“Whatever might be said against gossip on general principles, if Lucy Bex had not taken an interest in her neighbors, the wrong person might have been hanged when a murder was committed in Clonmeen.”
New faces always cause a stir in the Irish village of Clonmeen, so the arrival of Lady Madeleine Osmund and her family is even more exciting than the annual garden show.
It turns out there’s a bigger surprise in store. Lucy Bex is shocked when her new neighbor Lady Madeleine dies by eating poisonous aconite, the monkshood plant. The coroner declares it a regrettable accident—someone in the kitchen simply confused aconite with horseradish. But Lucy is an avid gardener. She knows that only one garden in Clonmeen contains monkshood. She knows that vandals have been stealing plants from that garden. And ever since the thefts, Lucy has been spotting monkshood all over the village. This can mean only one thing: murder.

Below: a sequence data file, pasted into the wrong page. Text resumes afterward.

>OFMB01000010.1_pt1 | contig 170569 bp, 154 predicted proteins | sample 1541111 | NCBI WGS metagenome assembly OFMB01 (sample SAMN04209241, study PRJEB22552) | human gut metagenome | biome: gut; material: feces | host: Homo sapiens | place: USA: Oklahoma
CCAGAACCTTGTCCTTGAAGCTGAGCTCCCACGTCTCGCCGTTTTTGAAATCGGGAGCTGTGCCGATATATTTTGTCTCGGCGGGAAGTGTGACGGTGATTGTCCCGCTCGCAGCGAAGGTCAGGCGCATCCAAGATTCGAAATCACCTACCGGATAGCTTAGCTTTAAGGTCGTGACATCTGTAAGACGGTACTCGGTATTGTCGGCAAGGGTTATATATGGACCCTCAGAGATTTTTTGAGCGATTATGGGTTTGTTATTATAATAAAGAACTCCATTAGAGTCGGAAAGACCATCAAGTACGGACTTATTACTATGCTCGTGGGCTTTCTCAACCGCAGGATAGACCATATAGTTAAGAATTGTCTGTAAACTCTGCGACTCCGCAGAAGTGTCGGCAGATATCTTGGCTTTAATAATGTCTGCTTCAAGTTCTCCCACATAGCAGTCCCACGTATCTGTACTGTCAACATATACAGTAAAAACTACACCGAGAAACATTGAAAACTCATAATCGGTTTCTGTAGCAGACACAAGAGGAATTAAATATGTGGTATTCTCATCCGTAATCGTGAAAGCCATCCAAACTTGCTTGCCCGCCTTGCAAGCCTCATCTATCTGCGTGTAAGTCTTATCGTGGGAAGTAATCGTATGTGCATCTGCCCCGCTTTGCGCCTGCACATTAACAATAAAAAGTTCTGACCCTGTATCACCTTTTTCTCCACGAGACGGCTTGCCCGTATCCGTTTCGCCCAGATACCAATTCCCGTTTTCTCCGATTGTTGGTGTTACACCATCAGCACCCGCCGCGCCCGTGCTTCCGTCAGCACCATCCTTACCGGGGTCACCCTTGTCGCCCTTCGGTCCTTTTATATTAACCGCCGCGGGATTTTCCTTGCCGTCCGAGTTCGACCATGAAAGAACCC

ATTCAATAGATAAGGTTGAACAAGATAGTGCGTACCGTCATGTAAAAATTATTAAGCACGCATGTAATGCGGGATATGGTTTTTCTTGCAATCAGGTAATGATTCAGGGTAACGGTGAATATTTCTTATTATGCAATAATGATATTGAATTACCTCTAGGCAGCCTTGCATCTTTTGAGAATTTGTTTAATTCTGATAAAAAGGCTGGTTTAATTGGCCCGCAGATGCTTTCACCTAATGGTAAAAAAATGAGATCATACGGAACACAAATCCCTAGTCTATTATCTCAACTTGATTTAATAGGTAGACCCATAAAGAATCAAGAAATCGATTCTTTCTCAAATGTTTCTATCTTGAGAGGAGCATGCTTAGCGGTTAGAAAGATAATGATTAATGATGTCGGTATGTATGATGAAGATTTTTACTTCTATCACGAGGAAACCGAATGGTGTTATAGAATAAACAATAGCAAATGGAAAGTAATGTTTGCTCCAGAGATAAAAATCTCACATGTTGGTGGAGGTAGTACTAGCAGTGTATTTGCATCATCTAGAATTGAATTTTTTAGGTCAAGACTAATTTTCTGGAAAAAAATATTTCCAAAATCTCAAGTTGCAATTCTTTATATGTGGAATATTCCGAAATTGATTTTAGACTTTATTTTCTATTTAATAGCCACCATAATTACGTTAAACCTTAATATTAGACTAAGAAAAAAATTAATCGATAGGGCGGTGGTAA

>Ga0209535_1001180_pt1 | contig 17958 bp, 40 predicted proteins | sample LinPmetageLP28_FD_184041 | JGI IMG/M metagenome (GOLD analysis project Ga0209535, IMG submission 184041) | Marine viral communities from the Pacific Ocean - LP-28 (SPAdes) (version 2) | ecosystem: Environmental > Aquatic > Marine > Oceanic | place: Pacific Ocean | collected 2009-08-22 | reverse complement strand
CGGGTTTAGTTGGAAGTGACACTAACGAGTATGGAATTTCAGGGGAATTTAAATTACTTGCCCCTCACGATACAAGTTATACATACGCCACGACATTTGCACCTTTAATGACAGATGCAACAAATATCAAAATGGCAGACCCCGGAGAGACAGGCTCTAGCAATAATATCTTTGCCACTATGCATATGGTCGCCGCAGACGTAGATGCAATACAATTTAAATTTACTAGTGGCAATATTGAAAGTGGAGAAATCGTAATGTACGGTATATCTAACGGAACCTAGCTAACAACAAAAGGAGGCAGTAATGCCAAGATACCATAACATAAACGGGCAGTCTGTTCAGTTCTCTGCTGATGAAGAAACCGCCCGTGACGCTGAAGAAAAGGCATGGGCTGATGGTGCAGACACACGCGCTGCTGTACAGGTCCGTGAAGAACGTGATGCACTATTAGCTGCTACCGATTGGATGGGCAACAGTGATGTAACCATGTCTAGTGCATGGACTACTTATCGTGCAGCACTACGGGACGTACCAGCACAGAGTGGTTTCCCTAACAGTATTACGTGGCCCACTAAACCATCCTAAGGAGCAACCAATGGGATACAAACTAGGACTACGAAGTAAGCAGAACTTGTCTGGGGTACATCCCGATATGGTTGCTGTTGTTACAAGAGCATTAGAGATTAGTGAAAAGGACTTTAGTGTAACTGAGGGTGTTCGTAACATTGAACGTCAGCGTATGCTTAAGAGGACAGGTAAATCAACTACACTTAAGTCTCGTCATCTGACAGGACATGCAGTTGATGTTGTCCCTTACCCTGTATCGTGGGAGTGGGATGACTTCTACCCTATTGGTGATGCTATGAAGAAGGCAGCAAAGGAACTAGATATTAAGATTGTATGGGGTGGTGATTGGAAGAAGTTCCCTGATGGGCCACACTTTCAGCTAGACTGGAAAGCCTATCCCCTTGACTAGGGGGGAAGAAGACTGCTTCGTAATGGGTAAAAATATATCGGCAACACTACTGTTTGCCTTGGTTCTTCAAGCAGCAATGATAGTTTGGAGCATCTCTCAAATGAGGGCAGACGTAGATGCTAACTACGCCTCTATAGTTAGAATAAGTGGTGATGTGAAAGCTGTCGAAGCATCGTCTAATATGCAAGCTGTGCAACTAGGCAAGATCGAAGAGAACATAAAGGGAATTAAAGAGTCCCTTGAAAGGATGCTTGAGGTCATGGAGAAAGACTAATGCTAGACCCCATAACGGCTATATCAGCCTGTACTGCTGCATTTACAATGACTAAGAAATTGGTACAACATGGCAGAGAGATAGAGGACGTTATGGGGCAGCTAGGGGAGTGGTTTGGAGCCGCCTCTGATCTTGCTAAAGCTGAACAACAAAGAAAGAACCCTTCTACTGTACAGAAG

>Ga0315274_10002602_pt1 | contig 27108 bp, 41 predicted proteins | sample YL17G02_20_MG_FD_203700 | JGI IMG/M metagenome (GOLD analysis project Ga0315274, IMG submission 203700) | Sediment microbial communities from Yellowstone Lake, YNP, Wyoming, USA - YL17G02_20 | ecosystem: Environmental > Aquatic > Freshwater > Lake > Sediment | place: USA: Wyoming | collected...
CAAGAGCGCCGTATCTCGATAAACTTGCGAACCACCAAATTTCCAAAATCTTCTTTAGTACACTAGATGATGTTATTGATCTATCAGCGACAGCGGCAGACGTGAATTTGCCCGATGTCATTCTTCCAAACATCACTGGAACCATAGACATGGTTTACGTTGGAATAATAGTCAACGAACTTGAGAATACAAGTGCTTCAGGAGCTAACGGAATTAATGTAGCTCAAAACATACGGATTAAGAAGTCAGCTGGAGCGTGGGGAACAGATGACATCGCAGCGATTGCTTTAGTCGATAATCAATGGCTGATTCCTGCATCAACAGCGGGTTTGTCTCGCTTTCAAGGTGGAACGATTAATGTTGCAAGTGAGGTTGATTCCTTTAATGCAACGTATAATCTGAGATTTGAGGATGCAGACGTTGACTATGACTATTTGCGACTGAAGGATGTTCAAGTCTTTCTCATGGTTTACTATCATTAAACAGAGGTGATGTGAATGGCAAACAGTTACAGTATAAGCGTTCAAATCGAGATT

Common or Garden Crime is a charming mystery distinguished by its setting in wartime Ireland as well as its gentle humor. Although Lucy’s circumstances are those of the stereotypical middle-aged spinster (she keeps house for her brother and is obsessed with gardening), she is never treated dismissively by the author or by those around her. Lucy is an intelligent and perceptive woman whose brother, nephew, and friends value her good sense and come to her with all manner of problems, including crime. Even the police take her feminine intuition seriously. The result is an exceedingly pleasant slice of domestic life in the 1940s, with a generous helping of murder on the side.